With Valentine’s Day just around the corner, giving flowers often comes into mind – actually the statistics show that Valentine’s Day is the most important day of the year for florists.
Over the past several centuries books on the “language” a.k.a. “meaning” of flowers have been published, many accompanied by pastel drawings of the flowers and their perceived meanings. Today, there is a wonderful array of books available filled with either vivid photographs or beautiful drawings of flowers and their meanings, many the same as in earlier years, others more appropos for the times.
The first western language flower book or dictionary, Le Langage des Fleurs was written in 1819 by Charlotte de Latour (a pseudonym). It was extremely popular and actually created a small industry, and in time, large numbers of illustrated floral dictionaries “sprouted up” throughout France and across Europe, eventually making their way across the ocean to the U.S.
The first American book of this type was Victoria’s Dictionary of Flowers – About Flowers. The author was Victoria Jones, a floral arranger who had apparently sought refuge in the world of flowers following a fraught life, having lived in 32 foster homes by the time she reached 18 years of age.
My review of the meanings of different flowers, comparing the earlier versions with more recent publications was quite eye-opening. Victoria’s book, for instance, as with virtually all others written on this subject, universally declare the red rose (genus rosa) to mean “love,” hence the plethora of roses dispensed by florists all over the country on Valentine’s Day and other love-expressing occasions like engagements, wedding anniversaries and the like.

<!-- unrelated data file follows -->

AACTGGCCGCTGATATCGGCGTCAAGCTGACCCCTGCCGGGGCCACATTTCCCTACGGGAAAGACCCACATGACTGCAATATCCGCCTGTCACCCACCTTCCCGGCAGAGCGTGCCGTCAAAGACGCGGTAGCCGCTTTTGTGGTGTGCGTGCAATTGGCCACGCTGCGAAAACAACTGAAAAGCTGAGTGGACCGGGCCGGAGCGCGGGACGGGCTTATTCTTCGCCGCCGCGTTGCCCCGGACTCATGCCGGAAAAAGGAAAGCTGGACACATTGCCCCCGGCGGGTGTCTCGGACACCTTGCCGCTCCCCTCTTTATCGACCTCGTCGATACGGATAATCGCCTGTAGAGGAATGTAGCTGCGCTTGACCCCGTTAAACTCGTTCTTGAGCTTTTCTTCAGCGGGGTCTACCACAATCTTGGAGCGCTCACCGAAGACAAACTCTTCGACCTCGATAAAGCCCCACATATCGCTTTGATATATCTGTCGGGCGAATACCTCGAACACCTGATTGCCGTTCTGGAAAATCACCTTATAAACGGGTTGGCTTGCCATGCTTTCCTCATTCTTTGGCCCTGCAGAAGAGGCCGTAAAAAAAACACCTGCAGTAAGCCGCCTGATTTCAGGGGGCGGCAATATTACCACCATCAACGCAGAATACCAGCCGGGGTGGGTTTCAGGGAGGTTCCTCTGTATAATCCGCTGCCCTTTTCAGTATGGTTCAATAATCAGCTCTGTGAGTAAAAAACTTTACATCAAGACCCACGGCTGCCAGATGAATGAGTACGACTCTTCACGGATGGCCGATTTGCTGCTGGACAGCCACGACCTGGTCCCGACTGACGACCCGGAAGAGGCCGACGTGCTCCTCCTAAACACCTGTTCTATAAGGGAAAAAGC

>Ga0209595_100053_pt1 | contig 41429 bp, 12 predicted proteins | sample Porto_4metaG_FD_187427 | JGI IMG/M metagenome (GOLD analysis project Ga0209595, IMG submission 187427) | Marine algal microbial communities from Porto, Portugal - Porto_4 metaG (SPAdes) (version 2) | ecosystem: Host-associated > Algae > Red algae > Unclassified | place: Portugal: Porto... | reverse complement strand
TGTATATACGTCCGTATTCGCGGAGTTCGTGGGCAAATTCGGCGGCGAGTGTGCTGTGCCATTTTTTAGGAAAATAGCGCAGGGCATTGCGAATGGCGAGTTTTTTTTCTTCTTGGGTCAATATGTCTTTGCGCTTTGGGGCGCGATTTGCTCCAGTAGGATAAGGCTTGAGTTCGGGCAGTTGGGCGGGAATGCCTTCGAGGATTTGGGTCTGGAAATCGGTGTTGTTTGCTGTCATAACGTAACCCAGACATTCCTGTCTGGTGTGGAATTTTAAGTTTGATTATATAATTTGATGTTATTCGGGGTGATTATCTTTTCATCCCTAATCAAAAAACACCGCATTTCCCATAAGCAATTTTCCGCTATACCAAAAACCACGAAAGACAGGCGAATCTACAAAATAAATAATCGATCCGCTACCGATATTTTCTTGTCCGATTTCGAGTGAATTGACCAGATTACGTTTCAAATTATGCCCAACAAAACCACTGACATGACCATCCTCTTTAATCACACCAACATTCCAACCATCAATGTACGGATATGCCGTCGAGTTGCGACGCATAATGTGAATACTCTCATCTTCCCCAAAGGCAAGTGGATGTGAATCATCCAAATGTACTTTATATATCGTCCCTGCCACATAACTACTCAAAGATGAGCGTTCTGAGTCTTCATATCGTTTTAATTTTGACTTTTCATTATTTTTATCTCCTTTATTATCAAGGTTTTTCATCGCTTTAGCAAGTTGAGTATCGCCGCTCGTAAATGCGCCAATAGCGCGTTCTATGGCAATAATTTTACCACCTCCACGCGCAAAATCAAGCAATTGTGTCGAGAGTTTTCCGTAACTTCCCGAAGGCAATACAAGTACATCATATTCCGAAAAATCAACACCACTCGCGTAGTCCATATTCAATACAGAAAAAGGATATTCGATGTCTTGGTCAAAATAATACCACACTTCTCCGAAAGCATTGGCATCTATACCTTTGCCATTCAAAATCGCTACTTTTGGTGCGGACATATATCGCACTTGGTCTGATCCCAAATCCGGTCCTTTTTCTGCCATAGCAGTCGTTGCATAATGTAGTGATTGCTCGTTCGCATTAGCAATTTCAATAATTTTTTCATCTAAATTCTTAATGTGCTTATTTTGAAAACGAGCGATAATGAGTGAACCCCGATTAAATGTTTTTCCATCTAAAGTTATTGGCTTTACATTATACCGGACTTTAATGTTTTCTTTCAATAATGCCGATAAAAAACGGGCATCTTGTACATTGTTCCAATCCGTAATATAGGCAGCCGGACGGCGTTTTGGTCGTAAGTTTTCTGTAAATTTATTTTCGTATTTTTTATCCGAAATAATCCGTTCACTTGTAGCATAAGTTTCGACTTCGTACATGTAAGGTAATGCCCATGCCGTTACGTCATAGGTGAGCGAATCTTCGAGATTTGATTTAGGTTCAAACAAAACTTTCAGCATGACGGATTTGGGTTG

Be aware, however, that other colors of roses do not denote the same message. For example, a yellow rose signifies “infidelity” in both the old and new versions of the flower language writings. The more modern version of the yellow rose’s meaning begins its description with “jealousy, decrease of love,” adding infidelity at the end. Probably not a good choice if your intention is to profess your love to someone special.
The white rose is defined as “a heart unacquainted with love” whereas the modern version lists “purity, heavenly, I’m worthy of you.” Really?
And a dark crimson rose in the latest version gives “mourning” as its meaning. You probably ought to make sure any red roses you present to a loved one are in fact red, not dark crimson.
As for non-rose flowers.
There is the beautiful snapdragon, more commonly seen in larger floral arrangements. Victoria defined the snapdragon as “presumption” whereas the Farmer’s Almanac defined it as “deception, graciousness.” How can it represent both of these one must ask. (And it is all a bit of a dichotomy don’t you think)?
The opposing definitions of lavender also brought me pause: the earlier version is “mistrust” whereas the latter version is “devotion, virtue.” Hmmm.
Following are some “ABC’s” of interesting definitions of some of the flowers you may be familiar with. Some may surprise you, others may not:
Coreopsis: “Always Cheerful”
Evening Primrose: “Inconsistency”
Geranium: “True Friendship”
Kalanchoe: “Endurance and lasting affection”
Queen Anne’s Lace: “Sanctuary”
Sweet Pea: “Delicate Pleasures”
Tulip (Red): “Declaration of Love”
Umbrella Plant: “Good luck”
Yarrow: “Cure for a broken heart”
Zinnia: “I mourn your absence”
There are definitely some things here you might want to consider when selecting flowers for a person or occasion. You can always assume that your floral gifts will be graciously accepted and appreciated for the thoughtful and meaningful gestures they are. The recipients will probably never think to check out their meanings on Google.
Seriously, there is a wonderful assortment of books about flowers, their meanings, origins, etc. that you might enjoy as you await spring and the ability to see these beautiful flowers for yourself.
Special Meaning of Flowers
There is a language, little known,
Lovers claim it as their own.
Its symbols smile upon the land,
Wrought by nature’s wondrous hand;
And in their silent beauty speak,
Of life and joy, to those who seek
For Love Divine and sunny hours
In the language of the flowers.
The Language of Flowers, London, 1875